Quantitative Techniques – Case – Since 9/11•terrorism has cased threat attacks


Case Studies

Since 9/11•terrorism has cased threat attacks which have drawn the attention of political and media world. The US had to launch. A ‘war on terror’ and applied a range of counteract terrorism safety measures towards aviation, public transportation, ports, borders, public Hermie places, etc. While these steps may show cheap course of action by government and security services, it is quite expensive. According to the calculations done by Mueller and Stewart (2011), the expenditure of US homeland and security has gone over 1.1 trillion dollars, which includes federal, state and domestic government, and private sector, and also the cost of opportunity. The Iraq an Afghanistan wars have added 1.2 trillion dollars to this expenditure. The expenditure of federal, state and local US government on home ground security has been estimated to 75 billion dollars more than the last levels of 2001. It is seen that US is not the only country to be in these high level of expenses, even though no other country can match its per capita or GDP expenditure. For example, increased expenditure• on homeland security in UK, Canada and Australia is nearly one half to one quarter of US expenditure per capita or GDP.

Nevertheless, in 2009, the government spent nearly 141.6 billion dollars each year on homeland security. This figure is expected to reach about 300 billion dollars by 2016. After 9/11, the main objective has been to prevent or alleviate any harm or casualty as a result of terrorism. The main issue is, if this expenditure of counteracting terrorism been invested in a way that has increased the cost of security of the public efficiently or not. Hence, the commission report of 9/11, among other issues, was called upon • the US government to execute safety measures which show evaluation of risks and effectiveness of expenditure. Nevertheless, while the US needs to. evaluate expenditure benefits for government regulations, such evaluation seems co have not been done for homeland security in general, or for the DHS (department of homeland security). One of the causes could be that DHS is not able to take up such evaluation. The NRC (national research council) committee of the National Academics of Sciences, Engineering and Medicine, made a request through S Congress to evaluate the functions of DHS, which was working on the project for almost 2 years, came up with some surprising result-. Besides e’•aluation of natural disasters, the committee ‘did not find any DHS risk analysis capabilities and methods that are yet adequate for supporting DHS decision making.’ Due to which, very less confidence could be had in most of the risk evaluation done by DHS. The committee said that “it is not yet clear that DHS is on a I ! trajectory for development of methods and capability that is sufficient to ensure reliable risk analyses”. usually the government and their rigid agencies shoo a neutral behavior towards their decision making. Stewart says that “the standard criterion for deciding whether a government; programmer can be justified on economic principles is net present value – the discounted monetized value of expected net benefits (i.e., benefits minus costs)” and that “expected values (an unbiased estimate) is the appropriate estimate for use” (UMB, 1992).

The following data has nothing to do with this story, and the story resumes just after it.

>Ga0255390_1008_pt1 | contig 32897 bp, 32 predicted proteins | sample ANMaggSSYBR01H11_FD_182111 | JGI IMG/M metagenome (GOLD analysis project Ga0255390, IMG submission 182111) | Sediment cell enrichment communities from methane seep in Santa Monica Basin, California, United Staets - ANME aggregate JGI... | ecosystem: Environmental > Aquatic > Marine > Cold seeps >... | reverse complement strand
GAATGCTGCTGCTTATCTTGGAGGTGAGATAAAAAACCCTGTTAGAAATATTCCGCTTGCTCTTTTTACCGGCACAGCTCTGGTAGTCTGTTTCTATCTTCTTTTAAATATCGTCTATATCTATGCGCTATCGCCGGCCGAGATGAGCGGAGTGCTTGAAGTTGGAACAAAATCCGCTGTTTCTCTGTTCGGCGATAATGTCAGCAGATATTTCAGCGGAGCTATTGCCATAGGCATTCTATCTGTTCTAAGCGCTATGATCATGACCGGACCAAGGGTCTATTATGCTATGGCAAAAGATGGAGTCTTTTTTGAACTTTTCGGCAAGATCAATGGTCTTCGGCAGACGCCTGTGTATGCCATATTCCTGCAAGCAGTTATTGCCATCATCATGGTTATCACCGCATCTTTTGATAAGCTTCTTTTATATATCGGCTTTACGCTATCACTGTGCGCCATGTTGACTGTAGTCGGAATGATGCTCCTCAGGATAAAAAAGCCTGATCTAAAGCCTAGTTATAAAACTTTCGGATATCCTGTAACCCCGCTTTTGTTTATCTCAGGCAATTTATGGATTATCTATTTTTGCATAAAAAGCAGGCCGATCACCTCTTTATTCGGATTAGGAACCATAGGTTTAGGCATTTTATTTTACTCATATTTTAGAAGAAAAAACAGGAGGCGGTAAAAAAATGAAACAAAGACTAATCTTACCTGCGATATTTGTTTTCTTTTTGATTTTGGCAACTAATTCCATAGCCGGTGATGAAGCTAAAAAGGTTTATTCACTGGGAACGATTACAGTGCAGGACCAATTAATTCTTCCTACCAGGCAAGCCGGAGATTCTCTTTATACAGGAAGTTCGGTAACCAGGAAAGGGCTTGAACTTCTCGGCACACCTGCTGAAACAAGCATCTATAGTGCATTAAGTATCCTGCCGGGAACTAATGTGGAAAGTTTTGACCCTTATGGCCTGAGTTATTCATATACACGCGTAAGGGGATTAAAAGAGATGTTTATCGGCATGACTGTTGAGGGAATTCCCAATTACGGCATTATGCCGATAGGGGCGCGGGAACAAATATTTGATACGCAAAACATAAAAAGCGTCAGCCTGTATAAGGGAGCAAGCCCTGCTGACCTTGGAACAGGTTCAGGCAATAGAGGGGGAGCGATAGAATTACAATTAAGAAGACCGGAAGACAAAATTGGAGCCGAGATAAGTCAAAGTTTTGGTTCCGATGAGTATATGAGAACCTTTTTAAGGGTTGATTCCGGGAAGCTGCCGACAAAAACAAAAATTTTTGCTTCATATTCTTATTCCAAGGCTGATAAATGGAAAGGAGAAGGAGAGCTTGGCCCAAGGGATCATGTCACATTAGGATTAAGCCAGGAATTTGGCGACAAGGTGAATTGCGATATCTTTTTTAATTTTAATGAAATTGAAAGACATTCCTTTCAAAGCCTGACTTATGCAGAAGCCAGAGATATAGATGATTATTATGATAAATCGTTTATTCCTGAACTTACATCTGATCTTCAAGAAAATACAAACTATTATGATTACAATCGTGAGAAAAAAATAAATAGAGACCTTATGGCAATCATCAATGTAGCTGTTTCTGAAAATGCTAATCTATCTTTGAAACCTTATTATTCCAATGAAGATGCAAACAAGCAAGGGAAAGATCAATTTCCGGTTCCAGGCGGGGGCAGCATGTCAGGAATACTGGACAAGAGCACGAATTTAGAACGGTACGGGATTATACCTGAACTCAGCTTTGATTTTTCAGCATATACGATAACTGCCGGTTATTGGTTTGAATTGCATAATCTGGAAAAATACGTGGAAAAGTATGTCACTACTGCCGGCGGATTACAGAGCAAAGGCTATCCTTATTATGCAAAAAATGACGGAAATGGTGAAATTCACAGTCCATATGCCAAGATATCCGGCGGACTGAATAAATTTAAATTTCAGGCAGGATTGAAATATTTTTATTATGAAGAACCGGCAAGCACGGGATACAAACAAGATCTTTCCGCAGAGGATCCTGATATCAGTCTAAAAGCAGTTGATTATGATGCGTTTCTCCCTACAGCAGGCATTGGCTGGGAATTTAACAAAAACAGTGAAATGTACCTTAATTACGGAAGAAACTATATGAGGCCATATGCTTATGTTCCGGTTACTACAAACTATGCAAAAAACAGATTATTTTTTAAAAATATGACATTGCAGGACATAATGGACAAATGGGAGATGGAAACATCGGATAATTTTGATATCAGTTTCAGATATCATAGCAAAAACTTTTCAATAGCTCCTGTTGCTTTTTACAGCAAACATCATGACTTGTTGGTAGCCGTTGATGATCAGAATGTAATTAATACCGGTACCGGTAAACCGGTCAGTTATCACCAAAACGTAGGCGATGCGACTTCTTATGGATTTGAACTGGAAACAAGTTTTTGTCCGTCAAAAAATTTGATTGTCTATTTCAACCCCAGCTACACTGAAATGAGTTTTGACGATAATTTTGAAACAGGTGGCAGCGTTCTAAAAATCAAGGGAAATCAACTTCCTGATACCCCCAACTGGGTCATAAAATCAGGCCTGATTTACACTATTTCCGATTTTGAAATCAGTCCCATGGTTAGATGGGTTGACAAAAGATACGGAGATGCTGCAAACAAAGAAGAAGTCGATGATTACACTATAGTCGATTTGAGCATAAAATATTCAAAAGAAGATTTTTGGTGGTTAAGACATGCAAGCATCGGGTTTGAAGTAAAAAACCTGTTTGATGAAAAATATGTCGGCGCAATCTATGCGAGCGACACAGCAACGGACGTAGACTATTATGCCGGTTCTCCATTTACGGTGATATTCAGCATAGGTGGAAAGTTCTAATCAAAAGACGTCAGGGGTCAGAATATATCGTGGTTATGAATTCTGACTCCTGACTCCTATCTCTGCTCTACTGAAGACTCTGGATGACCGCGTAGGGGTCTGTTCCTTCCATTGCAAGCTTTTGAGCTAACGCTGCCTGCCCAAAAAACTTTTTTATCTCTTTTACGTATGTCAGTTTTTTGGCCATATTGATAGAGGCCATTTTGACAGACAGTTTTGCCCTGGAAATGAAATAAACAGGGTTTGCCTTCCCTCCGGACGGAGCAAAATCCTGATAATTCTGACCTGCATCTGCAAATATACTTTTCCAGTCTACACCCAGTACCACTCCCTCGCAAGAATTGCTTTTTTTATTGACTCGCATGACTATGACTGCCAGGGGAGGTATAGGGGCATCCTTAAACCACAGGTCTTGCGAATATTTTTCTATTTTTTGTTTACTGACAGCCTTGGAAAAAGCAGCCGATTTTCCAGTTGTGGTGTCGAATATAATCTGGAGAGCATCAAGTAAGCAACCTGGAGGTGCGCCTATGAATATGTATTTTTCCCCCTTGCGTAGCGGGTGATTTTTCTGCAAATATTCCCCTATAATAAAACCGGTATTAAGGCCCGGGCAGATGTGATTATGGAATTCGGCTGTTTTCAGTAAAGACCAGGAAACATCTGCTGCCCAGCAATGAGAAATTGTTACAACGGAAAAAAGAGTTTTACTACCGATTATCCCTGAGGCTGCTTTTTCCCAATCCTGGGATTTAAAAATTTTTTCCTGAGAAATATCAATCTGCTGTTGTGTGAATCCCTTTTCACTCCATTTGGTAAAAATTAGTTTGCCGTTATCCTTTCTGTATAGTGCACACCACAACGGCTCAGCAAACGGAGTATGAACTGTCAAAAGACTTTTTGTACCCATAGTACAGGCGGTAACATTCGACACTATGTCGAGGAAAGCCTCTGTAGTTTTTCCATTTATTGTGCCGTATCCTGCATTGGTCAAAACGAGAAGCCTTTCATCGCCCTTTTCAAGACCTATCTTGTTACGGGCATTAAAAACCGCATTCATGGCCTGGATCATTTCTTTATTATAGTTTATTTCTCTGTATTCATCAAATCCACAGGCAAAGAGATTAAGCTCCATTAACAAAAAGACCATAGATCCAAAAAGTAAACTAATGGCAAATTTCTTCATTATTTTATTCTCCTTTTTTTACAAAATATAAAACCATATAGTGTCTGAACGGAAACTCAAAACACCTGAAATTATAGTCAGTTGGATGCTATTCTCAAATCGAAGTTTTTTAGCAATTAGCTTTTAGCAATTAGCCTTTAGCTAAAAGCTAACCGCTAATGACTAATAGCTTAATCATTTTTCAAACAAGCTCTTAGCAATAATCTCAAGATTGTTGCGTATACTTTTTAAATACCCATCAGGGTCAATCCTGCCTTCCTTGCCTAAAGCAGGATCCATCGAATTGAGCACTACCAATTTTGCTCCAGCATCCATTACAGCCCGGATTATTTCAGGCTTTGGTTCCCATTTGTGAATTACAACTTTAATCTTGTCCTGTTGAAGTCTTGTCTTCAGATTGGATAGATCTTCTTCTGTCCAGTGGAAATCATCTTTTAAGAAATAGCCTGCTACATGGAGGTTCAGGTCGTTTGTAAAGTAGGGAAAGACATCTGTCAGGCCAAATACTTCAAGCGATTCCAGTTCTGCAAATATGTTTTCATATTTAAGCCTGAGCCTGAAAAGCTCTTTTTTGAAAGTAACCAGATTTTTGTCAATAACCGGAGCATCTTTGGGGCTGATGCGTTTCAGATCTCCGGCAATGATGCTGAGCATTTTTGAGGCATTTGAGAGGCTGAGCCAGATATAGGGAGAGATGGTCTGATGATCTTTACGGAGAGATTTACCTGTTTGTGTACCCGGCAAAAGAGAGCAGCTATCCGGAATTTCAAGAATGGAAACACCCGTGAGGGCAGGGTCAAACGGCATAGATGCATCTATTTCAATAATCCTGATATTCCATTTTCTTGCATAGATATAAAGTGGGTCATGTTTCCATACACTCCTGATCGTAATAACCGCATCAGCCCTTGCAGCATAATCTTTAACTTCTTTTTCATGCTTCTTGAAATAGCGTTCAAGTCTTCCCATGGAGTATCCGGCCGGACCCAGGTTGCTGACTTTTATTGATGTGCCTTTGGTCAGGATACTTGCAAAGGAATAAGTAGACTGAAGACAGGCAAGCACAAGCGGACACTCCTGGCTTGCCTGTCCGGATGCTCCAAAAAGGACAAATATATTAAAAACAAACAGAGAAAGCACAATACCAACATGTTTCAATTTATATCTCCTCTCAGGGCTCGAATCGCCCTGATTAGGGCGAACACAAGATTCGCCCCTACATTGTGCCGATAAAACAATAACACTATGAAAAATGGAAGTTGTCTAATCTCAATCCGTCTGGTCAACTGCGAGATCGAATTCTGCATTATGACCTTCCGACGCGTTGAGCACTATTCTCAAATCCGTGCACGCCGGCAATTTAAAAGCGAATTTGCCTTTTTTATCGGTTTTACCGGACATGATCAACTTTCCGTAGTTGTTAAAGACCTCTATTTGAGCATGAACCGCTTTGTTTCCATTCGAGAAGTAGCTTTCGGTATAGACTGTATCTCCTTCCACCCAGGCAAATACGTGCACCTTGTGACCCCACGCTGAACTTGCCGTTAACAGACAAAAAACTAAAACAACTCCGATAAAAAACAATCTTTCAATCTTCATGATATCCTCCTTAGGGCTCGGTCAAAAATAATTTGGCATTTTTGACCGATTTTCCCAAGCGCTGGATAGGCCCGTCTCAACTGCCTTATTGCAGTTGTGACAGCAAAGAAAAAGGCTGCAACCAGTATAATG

Answer the following question.

Q1. What are the reasons that show that DHS is incapable in evaluating the risks of national security? (Hint: while the US needs to evaluate expenditure benefits for government regulations, such evaluation seem to have not been done for homeland security in general, DHS is not able to take up such evaluation.)

Q2. The government spent nearly 141.6 billion dollars each year on (Hint: homeland security)



The bulbs manufactured by a company gave a mean life of 3000 hours with standard deviation of 400 hours. If a bulb is selected at random, what is the probability it will have a mean life less than 2000 hours?


Answer the following question.

Q1. Calculate the probability.

Q2. In what situation does one need probability theory?

Q3. Define the concept of sample space, sample points and events in context of probability theory.

Q4. What is the difference between objective and subjective probability?



The price P per unit at which a company can sell all that it produces is given by the function P(x) = 300 — 4x. The cost function is c(x) = 500 + 28x where x is the number of units produced. Find x so that the profit is maximum.


Answer the following question.

Q1. Find the value of x.

Q2. In using regression analysis for making predictions what are the assumptions involved.

Q3. What is a simple linear regression model?

Q4. What is a scatter diagram method?



Mr Sehwag invests Rs 2000 every year with a company, which pays interest at 10% p.a. He allows his deposit to accumulate at C.I. Find the amount to the credit of the person at the end of 5th year.


Answer the following question.

Q1. What is the Time Value of Money concept.

Q2. What do you mean by present value of money?

Q3. What is the Future Value of money.

Q4. What the amount to be credited at the end of 5th year.


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